Office Location: 125C Friedl Building (e. Campus), Buchanan and Trinity, Durham, NC 27708-0670
Office Phone: (919) 681-3461
Email Address: firstname.lastname@example.org
Web Page: https://negarmottahedeh.squarespace.com
Film Theory & History
Ph.D., University of Minnesota, Twin Cities, 1998
M.A., University of Minnesota, Twin Cities, 1994
B.A., Mount Holyoke College, 1990
Research Categories: Comparative World Cinemas, and Middle Eastern Studies
Research Description: Assistant professor of Literature, received her Ph.D. from the department of Cultural Studies and Comparative Literature at the University of Minnesota in 1998. Her current research and writing focuses on emergent cinematic codes in contemporary film cultures. Her two forthcoming books are on Iranian 19th visual culture and contemporary Iranian Cinema.
Areas of Interest:
Middle East, North Africa, Eastern Asia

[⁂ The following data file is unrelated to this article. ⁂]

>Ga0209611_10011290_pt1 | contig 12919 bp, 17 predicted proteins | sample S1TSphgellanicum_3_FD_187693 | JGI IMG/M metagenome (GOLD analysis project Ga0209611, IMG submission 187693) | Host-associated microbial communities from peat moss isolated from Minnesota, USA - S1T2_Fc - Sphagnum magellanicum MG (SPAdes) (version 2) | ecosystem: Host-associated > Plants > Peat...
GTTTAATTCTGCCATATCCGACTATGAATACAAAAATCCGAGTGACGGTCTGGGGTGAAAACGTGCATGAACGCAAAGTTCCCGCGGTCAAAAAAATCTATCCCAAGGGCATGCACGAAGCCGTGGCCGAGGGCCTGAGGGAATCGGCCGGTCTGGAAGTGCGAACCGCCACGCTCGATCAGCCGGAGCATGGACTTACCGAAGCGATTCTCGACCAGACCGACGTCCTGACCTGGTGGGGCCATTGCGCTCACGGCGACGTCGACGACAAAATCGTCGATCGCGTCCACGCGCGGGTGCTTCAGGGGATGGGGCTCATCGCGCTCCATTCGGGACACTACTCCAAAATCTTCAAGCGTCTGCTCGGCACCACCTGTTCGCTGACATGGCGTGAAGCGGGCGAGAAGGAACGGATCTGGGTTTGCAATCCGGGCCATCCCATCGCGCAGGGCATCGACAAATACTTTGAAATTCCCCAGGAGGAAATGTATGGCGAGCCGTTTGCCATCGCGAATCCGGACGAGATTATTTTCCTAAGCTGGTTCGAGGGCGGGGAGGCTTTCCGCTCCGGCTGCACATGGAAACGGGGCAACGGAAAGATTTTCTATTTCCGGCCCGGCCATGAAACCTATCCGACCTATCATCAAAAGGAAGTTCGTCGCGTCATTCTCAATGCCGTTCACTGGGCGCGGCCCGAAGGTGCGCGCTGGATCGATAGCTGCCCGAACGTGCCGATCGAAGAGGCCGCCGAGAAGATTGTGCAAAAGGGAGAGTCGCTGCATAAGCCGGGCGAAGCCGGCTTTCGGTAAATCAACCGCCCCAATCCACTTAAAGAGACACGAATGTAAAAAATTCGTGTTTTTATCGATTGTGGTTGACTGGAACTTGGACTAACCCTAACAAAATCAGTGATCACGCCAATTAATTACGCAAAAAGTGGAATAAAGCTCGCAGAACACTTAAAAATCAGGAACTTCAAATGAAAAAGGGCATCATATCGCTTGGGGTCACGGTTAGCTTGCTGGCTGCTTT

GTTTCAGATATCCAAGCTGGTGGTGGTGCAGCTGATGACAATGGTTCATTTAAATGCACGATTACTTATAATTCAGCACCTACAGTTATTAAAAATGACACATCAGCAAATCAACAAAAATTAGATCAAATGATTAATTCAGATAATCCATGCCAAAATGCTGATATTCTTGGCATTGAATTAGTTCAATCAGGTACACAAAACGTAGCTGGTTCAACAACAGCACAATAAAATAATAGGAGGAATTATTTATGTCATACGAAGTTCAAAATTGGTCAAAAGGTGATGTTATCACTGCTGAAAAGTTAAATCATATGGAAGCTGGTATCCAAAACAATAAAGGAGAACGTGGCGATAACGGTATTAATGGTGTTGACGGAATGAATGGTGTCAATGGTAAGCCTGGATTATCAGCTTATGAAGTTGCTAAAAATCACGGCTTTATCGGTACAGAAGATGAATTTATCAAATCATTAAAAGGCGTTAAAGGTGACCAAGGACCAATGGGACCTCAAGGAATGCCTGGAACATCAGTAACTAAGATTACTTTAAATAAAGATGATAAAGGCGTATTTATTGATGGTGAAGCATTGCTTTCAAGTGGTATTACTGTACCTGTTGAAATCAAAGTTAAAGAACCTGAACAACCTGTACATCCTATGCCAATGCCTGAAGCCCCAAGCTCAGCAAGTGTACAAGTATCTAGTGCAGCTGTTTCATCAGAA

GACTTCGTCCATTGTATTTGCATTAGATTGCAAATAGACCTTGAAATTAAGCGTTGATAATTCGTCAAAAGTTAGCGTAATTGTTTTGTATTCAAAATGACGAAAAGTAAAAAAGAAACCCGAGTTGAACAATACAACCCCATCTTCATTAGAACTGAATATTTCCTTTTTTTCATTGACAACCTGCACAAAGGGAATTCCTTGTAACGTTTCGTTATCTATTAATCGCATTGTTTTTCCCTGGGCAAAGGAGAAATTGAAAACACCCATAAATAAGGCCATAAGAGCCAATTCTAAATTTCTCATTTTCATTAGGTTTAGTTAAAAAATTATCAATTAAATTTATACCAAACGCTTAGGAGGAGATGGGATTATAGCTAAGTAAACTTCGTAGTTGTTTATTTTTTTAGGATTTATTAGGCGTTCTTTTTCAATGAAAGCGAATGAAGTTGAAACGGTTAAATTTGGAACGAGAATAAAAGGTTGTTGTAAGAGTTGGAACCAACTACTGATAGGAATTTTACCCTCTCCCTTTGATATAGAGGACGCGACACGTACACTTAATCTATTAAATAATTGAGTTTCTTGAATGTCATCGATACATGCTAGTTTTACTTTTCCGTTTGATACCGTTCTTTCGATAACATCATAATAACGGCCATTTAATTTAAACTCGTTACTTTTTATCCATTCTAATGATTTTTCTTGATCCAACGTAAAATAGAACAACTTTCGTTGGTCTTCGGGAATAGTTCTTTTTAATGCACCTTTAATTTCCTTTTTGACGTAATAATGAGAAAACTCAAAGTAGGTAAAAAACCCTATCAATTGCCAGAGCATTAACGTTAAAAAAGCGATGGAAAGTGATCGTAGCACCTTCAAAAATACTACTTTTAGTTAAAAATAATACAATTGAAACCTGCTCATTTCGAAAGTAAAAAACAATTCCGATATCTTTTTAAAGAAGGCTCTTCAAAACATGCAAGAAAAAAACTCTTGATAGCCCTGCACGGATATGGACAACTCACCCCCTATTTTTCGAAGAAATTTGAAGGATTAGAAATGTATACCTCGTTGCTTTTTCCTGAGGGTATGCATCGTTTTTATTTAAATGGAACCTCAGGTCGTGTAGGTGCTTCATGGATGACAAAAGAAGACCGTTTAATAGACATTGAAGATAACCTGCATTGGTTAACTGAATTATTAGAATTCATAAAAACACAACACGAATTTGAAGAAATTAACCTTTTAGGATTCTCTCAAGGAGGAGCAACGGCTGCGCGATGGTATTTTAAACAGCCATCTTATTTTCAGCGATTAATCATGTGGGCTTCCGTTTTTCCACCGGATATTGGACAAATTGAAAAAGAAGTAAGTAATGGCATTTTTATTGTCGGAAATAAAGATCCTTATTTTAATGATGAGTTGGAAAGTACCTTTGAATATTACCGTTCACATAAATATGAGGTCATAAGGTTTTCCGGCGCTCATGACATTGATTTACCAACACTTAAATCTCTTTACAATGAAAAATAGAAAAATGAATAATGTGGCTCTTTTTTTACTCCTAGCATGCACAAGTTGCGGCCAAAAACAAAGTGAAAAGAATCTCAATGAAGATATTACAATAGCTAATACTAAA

Teaching (Fall 2016):
I am a cultural critic and theorist specializing in interdisciplinary and feminist contributions to the fields of Middle Eastern Studies and Film and Media Studies. I have published four books on Iranian Cinema, the history of reform, revolution and the uses of social media in protest. My new book "#iranelection: Hashtag Solidarity and the Transformation of Online Life" (Stanford University Press, 2015) is about one such social media mobilization. "#iranelection" follows the protest movement around Iran's fraudulent presidential election in 2009 to investigate how emerging social media platforms developed as a result of the international solidarity around the hashtag. Just as the world turned to social media platforms to understand the events on the ground, social media platforms adapted and developed to accommodate global activism. "#iranelection" reveals the new online ecology of social protest and offers a prehistory, of sorts, to the uses of hashtags and trending topics, of selfies and avatar activism, citizen journalism and YouTube mashups.
Fluent: English, Farsi (Modern Persian), Norwegian Bokmål and Nynorsk
Proficient: French, German, Arabic (Classical and Modern), Spanish